Kickstarter could be a great source of validation, it could also be a nightmare. With most forms of idea validation the worse case scenario is that your idea doesn’t hold water and you move on to something else. Do to the public nature of Kickstarter, if you hit your goal and you don’t deliver a solid product, you could face massive consumer backlash. Additionally, when people back a Kickstarter, they feel a sense of ownership to that brand. That sounds like an awesome perk, right? Well, not if you want independent control of your company. What happens if you make an unpopular decision like Oculus Rift selling to Facebook? You face no legal ramifications, but you could have a serious PR issue to manage. 

Whether a Kickstarter is a good idea for your company or not, I’m curious…

How Did You Validate Your Idea?

When you were starting your company, what did you do to validate your idea? Who did you consult? How did you test the market? When in the process did idea validation come in? What advice do you have for someone looking to validate their own idea? Drop a comment, we’ll be sharing the best answers! Thanks for coming out last Thursday! We had an awesome event in an awesome venue in Fountain Square called the Hi-Fi. If you’re in that part of town, they’re definitely worth a look. To learn more about the Fight For Small initiative or to donate to the Kickstarter, click here!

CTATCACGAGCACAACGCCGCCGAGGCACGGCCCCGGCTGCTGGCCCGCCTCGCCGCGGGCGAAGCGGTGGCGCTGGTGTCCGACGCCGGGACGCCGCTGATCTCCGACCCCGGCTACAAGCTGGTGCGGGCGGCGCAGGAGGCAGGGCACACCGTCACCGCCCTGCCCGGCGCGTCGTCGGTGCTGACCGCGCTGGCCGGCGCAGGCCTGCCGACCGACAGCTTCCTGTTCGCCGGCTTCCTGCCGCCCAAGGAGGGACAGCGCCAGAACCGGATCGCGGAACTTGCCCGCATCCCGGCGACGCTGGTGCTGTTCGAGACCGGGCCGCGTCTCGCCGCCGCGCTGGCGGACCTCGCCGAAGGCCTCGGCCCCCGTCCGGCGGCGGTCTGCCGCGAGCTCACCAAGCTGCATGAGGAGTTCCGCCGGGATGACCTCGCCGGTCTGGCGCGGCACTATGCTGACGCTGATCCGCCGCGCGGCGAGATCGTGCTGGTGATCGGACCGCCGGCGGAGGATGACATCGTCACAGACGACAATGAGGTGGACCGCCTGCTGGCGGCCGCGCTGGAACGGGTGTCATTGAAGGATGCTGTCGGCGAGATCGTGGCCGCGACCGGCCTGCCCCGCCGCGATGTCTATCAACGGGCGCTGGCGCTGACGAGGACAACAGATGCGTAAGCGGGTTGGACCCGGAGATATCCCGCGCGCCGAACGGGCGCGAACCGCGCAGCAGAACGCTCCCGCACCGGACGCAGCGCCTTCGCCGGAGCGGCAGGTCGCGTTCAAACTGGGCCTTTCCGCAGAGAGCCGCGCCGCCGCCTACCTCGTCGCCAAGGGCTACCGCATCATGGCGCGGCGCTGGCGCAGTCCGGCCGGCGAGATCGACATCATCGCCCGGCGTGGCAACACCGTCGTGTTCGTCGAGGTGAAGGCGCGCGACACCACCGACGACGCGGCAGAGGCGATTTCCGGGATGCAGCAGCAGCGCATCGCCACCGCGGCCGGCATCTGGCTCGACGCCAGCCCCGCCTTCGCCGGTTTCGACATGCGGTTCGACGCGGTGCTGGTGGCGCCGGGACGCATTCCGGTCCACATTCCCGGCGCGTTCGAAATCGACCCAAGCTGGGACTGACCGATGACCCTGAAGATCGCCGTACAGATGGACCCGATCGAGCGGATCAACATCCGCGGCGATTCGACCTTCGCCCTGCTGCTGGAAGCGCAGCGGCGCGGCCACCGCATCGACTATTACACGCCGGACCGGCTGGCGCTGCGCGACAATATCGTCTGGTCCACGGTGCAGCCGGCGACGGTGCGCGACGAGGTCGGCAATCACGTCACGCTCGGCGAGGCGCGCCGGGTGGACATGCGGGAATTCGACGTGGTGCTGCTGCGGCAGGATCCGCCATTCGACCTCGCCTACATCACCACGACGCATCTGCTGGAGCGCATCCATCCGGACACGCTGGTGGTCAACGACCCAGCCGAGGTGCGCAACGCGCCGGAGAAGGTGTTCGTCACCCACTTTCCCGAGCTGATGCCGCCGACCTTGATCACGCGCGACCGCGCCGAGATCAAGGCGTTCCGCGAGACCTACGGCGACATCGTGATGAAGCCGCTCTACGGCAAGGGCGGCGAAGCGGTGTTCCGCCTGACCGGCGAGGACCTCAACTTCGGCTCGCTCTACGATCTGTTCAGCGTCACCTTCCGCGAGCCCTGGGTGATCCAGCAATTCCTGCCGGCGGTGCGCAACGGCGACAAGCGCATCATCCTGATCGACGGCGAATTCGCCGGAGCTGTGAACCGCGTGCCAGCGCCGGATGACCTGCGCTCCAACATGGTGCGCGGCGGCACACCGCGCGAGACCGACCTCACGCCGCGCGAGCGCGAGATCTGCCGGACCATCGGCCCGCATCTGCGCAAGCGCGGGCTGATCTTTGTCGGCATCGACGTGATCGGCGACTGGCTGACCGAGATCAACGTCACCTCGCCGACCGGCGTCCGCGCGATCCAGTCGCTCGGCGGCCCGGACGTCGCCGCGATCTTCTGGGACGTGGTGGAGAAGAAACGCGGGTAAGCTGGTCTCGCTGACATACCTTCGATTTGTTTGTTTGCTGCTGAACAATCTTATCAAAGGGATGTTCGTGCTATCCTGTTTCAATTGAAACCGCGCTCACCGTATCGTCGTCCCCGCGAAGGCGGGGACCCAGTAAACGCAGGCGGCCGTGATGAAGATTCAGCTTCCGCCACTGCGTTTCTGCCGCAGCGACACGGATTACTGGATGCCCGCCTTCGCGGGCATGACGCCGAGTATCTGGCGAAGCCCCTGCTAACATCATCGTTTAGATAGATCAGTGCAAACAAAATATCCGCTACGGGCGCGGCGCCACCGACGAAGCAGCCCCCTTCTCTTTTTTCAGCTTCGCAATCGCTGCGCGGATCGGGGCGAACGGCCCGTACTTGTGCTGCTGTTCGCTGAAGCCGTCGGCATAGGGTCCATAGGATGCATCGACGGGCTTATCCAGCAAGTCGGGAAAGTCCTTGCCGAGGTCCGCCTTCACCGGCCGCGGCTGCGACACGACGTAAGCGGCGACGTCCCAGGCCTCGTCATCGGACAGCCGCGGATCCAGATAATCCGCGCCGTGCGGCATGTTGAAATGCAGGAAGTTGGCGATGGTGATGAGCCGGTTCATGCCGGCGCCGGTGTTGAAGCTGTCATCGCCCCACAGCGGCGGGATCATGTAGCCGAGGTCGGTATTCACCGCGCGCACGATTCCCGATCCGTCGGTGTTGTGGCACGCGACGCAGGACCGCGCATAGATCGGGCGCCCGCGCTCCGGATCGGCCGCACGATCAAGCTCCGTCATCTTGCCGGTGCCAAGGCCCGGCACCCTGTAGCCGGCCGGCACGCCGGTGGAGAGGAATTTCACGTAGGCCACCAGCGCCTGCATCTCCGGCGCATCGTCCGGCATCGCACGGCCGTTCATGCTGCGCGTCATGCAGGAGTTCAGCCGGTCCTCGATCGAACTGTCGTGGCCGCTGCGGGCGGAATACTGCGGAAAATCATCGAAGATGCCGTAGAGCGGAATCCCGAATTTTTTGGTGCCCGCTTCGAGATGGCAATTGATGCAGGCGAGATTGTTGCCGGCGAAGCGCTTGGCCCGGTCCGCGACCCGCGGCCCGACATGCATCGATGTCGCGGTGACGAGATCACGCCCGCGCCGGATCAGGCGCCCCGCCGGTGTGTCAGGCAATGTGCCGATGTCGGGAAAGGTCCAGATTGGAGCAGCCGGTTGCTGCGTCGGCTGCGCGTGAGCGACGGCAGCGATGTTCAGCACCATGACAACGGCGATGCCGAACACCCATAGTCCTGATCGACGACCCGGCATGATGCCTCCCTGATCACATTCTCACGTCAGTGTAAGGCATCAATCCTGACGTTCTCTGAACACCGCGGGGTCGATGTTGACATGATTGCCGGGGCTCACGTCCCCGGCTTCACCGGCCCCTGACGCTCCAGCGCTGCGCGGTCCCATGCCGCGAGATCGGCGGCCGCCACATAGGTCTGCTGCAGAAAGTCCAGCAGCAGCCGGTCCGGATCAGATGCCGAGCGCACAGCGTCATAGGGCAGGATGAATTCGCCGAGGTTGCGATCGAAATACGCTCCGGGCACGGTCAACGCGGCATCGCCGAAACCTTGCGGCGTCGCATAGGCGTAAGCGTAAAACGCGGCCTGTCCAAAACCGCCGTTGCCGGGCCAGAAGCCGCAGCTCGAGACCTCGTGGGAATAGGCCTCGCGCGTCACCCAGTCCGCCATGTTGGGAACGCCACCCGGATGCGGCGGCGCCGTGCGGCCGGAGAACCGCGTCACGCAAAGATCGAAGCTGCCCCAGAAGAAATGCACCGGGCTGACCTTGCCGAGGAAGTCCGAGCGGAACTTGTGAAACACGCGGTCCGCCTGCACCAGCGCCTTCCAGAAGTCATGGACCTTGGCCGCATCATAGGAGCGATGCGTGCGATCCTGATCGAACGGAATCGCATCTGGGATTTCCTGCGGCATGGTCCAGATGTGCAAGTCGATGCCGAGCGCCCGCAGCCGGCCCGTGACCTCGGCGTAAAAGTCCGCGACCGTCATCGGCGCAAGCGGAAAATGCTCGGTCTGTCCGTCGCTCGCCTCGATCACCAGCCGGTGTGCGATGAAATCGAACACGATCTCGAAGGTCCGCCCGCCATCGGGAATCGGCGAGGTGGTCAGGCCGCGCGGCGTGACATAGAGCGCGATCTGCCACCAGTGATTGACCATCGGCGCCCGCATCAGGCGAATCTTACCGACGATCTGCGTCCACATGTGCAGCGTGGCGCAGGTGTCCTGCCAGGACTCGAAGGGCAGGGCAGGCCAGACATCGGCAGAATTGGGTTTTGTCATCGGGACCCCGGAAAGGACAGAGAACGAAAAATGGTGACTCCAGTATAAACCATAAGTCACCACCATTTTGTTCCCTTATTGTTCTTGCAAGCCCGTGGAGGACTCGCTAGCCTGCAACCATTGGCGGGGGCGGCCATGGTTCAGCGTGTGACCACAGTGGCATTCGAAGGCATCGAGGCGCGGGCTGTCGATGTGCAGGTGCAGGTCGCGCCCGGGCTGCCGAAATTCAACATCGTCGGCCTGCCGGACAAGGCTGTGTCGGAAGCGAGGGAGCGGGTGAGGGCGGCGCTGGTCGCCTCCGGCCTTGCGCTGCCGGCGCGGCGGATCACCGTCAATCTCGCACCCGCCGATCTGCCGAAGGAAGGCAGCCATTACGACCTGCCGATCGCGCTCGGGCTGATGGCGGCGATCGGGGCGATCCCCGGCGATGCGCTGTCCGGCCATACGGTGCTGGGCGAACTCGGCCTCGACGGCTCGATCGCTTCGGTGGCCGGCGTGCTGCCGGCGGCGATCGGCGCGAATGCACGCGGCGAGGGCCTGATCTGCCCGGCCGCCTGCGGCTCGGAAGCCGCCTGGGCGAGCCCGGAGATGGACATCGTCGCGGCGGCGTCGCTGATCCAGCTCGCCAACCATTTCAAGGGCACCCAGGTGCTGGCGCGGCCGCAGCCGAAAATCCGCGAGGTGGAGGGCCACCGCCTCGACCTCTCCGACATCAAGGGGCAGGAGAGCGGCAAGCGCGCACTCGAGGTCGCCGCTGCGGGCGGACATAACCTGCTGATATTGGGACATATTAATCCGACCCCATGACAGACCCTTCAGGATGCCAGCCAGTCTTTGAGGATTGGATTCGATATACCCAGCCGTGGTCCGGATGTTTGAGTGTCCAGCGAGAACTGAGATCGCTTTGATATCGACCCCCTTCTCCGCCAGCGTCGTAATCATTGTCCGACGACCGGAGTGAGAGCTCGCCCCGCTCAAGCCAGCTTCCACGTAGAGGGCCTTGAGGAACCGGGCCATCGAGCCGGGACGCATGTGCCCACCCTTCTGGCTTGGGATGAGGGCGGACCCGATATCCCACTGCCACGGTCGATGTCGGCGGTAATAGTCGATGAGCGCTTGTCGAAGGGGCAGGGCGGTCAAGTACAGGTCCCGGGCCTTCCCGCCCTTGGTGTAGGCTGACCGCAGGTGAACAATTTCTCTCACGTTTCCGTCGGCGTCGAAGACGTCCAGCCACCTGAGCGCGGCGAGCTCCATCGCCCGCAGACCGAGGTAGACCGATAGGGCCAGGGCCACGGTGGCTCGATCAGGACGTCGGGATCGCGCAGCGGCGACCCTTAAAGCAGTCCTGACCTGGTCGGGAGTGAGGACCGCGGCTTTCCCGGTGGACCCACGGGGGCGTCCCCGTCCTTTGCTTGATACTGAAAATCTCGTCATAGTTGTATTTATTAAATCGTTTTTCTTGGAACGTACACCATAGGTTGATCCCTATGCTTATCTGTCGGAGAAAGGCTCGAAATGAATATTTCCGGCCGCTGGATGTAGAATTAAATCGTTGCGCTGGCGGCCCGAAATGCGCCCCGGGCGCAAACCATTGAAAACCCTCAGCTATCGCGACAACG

Sproutbox Founder Brings All-Star Tech Speakers to Bloomington

bloomington tech conference combineA lot of tech heads here in Central Indiana may lament the fact that they’re so far removed from places like Austin and San Francisco when we hit conference season. Thanks to Sproutbox Founder, Mike Trotzke, however, you can get your tech conference fix right here in beautiful Bloomington, Indiana. 

Last week, Katie Birge gave you 4 reasons that you should attend this year’s Combine. Today, you hear it straight from the horse’s mouth. Mike sat down with our friends at Verge Bloomington to chat about this year’s combine and what it takes to build a great tech conference–and tech community–here in the midwest. Check it out:

All-Star Tech Cast Comes to Bloomington

Nothing gets my jollies quite like great content from great speakers. If you’re looking to learn about the tech space, you’ve got to make it down to Bloomington on April 11th, because Mike and his crew have outdone themselves with this year’s lineup. 

Between bad ass Hoosiers like Jay Baer and Mike Bridavsky, you could easily put together an all-Indiana speaker schedule that would, to quote the great poet, Kelis, “Bring all the boys to the yard.”

This wasn’t good enough for Trotzke.